<<This is the way exaptations work: an adaptation allows the animal to do something the adaptation wasn't designed for, and this use offers an advantage>>
The adaptation is designed for *nothing*( and, in any case, the "thing" designed fo something would be the character, and not the adaptation, that is instead how the character fits in the number of way the omologous character was used by the predecessors of the animal in question); if the animal can "use" the new character( and I think it always would, being the character not an extreme alteration, a deformation).
<<even though that use is not necessary for survival, it is just an advantage>>
Ok but it's a secondarily aquired ability;these birds were *already* able to fly and *then* "learnt" that they could find fishes really better and farther than before( exaptation of the ability to fly); this *doesn't* explain why they should have tried, once caught their fish , to get in the air, unless they were already able to do it and needed to get home.
I mean, a mosasaurus trying to eat them would have been a good reason, such as any other kind of predator that wouldn't have been able to eat them once they were in the air, but this is one of the reasons for which cursorial little theropods are thought to have "tried" to get off the ground (onto a tree, on a higher rocky level, who knows?) .
Maybe an already semi-acquatic theropod , having the powerful wing structure and the right movement needed to be able to get in the air from the water surface(selected as a mean of propulsion in the water), tried to catch something in the air; this could be not too difficult from a mechanical point of view( someone knows something about this?..I surely don't ) but yet, why would you need an explanation already considered as a possibility in the cursorial scenario??
This would require one more step(the evolution of the semi-acquatic lifestyle) and thus is surely less parsimonious, unless you consider the requisites for flight as *only* possible to be obtained as an exaptation of the swimming abilities.
<<My personal feeling is based on the evidence I gave -- what is your evidence?>>
I'm not surely the best person to provide you with all the possible reasons considered to support the ground-up hypothesis, but I seem to recall some reports from the recent SVP meeting about some studies, one regarding the ground-up( turning abilities given by the use of the tail and feathered arms[possibly two different talks I don't remember]) and one the trees-down( I would have to look for it in the archives, sorry).
However, I think your evidence, from the point of view the possible evolution of the aqcuatic lifestyle and the subsequent evolution of flight is not *yet* supported( this obviously doesn't mean it can't be) by anything more than speculation(intelligent, but still such) and is therefore a bit weak.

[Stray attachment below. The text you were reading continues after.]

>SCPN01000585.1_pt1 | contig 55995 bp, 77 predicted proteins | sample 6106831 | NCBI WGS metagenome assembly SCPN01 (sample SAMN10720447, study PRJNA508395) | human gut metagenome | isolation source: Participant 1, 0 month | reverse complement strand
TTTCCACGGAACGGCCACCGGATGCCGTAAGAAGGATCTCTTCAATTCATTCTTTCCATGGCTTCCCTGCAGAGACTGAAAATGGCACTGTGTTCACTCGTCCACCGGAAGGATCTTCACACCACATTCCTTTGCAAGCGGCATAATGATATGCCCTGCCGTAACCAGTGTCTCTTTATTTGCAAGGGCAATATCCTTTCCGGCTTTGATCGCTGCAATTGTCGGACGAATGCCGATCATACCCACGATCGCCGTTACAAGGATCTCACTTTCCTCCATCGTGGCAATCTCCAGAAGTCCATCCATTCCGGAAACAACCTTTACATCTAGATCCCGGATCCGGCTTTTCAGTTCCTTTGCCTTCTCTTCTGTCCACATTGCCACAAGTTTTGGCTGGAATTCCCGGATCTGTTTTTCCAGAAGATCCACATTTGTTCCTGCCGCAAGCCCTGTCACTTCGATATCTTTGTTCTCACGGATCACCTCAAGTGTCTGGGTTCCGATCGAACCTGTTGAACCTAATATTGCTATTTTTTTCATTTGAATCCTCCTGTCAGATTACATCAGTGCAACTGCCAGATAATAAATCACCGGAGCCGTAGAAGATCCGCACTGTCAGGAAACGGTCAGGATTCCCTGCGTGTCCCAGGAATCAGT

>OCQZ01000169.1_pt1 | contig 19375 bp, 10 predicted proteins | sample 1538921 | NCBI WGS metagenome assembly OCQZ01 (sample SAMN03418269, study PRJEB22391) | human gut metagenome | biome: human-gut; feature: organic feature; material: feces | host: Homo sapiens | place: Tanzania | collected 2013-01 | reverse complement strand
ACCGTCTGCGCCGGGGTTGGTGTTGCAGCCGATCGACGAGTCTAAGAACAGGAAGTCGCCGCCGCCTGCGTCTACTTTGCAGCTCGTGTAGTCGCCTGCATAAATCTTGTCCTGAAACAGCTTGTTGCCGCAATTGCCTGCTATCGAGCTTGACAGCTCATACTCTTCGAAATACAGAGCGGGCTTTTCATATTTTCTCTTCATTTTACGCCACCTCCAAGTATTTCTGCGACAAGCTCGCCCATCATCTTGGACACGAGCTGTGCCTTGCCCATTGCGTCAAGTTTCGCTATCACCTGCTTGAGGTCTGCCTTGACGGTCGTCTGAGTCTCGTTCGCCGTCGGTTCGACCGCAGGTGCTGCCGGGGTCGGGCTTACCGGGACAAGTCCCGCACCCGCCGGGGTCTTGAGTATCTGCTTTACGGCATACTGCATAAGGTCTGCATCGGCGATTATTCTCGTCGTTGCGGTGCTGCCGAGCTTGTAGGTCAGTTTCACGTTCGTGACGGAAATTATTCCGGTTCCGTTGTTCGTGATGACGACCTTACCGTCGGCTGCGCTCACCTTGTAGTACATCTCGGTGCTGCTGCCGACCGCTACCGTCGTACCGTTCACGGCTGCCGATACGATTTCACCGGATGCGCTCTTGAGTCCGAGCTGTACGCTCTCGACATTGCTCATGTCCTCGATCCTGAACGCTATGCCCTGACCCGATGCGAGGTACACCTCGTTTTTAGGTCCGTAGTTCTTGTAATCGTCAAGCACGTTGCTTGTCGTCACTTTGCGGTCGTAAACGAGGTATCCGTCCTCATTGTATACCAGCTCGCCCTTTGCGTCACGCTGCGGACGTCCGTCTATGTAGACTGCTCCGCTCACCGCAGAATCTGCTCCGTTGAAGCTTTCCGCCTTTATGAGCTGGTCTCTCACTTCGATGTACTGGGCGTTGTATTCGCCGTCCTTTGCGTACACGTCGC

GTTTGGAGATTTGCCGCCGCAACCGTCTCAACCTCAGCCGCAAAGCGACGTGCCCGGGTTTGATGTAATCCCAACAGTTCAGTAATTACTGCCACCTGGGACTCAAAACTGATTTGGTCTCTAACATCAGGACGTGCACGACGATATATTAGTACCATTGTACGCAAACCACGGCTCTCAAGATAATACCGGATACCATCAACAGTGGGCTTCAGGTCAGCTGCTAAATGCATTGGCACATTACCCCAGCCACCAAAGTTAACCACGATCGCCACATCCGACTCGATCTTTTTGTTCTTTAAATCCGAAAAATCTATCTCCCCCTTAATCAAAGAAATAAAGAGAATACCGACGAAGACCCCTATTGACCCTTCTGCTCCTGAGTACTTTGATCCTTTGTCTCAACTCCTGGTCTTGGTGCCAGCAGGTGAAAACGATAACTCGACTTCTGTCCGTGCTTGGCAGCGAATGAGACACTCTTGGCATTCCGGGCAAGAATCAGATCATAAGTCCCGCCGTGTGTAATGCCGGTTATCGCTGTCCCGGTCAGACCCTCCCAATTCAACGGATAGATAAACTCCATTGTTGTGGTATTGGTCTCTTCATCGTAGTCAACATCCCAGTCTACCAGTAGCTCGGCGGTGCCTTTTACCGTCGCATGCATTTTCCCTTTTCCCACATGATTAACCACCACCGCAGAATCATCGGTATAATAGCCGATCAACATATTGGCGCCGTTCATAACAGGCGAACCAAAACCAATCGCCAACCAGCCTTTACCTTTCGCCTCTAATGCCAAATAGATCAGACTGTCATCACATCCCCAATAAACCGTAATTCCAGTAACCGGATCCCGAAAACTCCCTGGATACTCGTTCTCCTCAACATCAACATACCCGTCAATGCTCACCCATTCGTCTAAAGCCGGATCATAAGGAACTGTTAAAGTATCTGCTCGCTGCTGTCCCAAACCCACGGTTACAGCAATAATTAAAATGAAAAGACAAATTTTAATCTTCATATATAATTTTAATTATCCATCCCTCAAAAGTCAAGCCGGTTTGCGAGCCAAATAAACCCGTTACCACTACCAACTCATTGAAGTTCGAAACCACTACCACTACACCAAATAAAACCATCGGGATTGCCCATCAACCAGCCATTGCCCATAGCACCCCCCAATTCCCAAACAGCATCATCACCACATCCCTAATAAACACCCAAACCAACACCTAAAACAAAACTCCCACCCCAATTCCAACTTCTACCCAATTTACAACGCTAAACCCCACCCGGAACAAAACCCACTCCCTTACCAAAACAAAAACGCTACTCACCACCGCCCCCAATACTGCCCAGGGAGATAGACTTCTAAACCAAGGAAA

<<Ebel mentions a strong argument against ground-up -- chickens can fly but don't like to do so when unnecessary>>
a strong argument??
Has he (or anybody else, if it's possible, but i think it will hardly ever be) ever tried to compare the predatory pressure over the different populations of the different "chickens" species(the wild ones....galliforms[?], I don't know the name of the group comprising them all), trying to compare them with that under which the little theropods considered to have been the first fliers evolved?
I have the impression that domestic chickens would turn out to be, among all their relatives(those living *not* in particularily predators-free enviroments) the ones with the worse flying ability.
If today's chickens were freed in the mesozoic in the region supposed( always hypothetically speaking) to have been the place in which the litle theropods we're taking about lived(supposing it had to be particularily different from other areas, but I don't think it would be necessaryto be so), i think they would have some more troubles surviving than those little , fast theropods, althought they are(the chickens) able to fly when necessary.
I said this because I think using chickens as an example is totally nonsense.
Anyway, I would be really interested in knowing the kind of enviroment chickens' relatives( and all birds with an analogous body structure and possibly a similar ecological niche) live in, their usual predators( and occasional ones, if known) and how these populations are seen in their habitat complex; I mean, are they usually rare because the predatory pressure is high and only few can survive and reproduce, mantaining however a pretty stable population?
Again , back to the chicken analogy, I think it's pretty useless because it represents an opposite "trend" if compared to that considered for the little theropods; chickens have secondarily adapted to a particular lifestyle, while the supposed coelurosaurs were probabily in the same condition, but had never been able to fly (yet) but the predatory pressure would have selected the ones that had aquired the features needed to get in the air(supposing the predatory pressure was the main reason and not others).
This obviously doesn't mean that taking off was the only way to survive , but justifies(or may justify, that is, from an hypothetical point of view the same thing) the selection of the features needed to begin to fly(or jump higher, maybe on some tree branches;-).
I'm sorry for the long post;